Cleaning Up Nice: My Many Uniforms


London police women, circa 1970; photographer unknown

When I was in college, the business department offered a series of lectures designed to help you get a job in your years after college.

There was one night devoted to learning the art of networking. Their suggestion: don’t be afraid to approach people; be open and friendly and make eye contact; and practice your elevator speech. If you’re unfamiliar with a networking elevator speech, it’s the 30 second explanation of who you are and what your experience is, explained in the time it takes you to ride an elevator.

My elevator speech: Hi, my name is Meredith. Don’t you like this eye contact I am making? I got my degree in clothing design, and my Masters in Visual Culture, but I’m currently working in IT mostly for reasons that rhyme with death-by-student-loans. On a scale of 1 to 10, I am 10 open and friendly! It’s been an amazing learning opportunity, and I’m eager to see where I can expand those skills moving forward. Is this where the eye contact ends?!

My suggestion for networking: try your very very hardest not to be an introvert, or fall back on nepotism if you can.

There was another night dedicated to resume building. In general, turning “professional bucket washer for a flower shop” into “assisted in the day to day process of flower shop things….in the process of doing flower shops….in the process of flower shop-ing.” Or something. It doesn’t matter. The flower shop was bumped from my resume a while ago.

Keep it one page, guys. I remember the rules.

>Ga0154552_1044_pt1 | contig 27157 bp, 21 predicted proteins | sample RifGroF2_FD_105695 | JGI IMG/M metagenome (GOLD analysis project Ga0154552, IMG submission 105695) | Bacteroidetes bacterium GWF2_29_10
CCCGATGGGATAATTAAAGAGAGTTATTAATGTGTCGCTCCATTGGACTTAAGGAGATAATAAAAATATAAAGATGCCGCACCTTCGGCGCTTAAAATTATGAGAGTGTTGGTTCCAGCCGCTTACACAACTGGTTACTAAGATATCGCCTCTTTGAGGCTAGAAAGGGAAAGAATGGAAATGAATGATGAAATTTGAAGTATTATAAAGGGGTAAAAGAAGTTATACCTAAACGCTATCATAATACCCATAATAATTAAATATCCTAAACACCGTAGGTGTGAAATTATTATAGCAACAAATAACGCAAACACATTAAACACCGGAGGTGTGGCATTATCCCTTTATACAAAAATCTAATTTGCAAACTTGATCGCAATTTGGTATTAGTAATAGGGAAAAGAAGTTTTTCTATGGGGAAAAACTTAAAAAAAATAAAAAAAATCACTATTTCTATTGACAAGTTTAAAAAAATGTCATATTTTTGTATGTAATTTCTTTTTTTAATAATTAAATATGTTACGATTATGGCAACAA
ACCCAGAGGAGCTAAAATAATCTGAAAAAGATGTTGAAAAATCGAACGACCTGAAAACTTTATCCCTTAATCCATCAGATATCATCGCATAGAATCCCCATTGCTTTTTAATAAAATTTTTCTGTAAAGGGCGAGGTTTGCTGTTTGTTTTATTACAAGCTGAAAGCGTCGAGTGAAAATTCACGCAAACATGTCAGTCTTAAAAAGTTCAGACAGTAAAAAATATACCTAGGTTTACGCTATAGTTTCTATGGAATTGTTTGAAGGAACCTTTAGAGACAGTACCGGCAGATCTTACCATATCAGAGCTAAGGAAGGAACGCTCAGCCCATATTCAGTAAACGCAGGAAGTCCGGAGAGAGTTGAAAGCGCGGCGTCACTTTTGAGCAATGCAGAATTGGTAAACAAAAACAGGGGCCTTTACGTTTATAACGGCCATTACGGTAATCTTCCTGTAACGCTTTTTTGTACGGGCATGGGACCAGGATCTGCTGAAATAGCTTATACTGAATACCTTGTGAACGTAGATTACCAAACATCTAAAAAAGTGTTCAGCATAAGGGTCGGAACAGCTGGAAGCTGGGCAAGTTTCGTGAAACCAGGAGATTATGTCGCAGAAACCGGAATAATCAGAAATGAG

One of the more memorable career lectures was a fashion show devoted to appropriate clothes for the workplace.

That night, groups of young women gathered in a small, beige auditorium. It was the same auditorium where I learned how to properly fire marshall my residence hall. Where we sat watching the fireman instruct us to shoot the extinguisher at the base of any flames, everyone in the audience wearing shiny, plastic fireman hats, the real reason anyone volunteered to be the dorm’s fire marshall.

It was the same auditorium where I belted out “Time of my Life” at the campus Dirty Dancing movie night surrounded by girls in their pajamas and campus event fundraiser t-shirts, doing the same. But the night of the fashion show, we were going to learn to be grown-ups. Or at least functioning, almost-grown-ups.

One by one, students filed out in “dos” and “don’ts.” Do wear clothing that is modest and well-tailored, as exhibited by a young woman wearing a slate grey skirt and jacket paired with a pale blue collared shirt. Don’t wear ostentatious jewelry like this young woman wearing a business suit with large hoop earrings and an electric-pink multilayered necklace.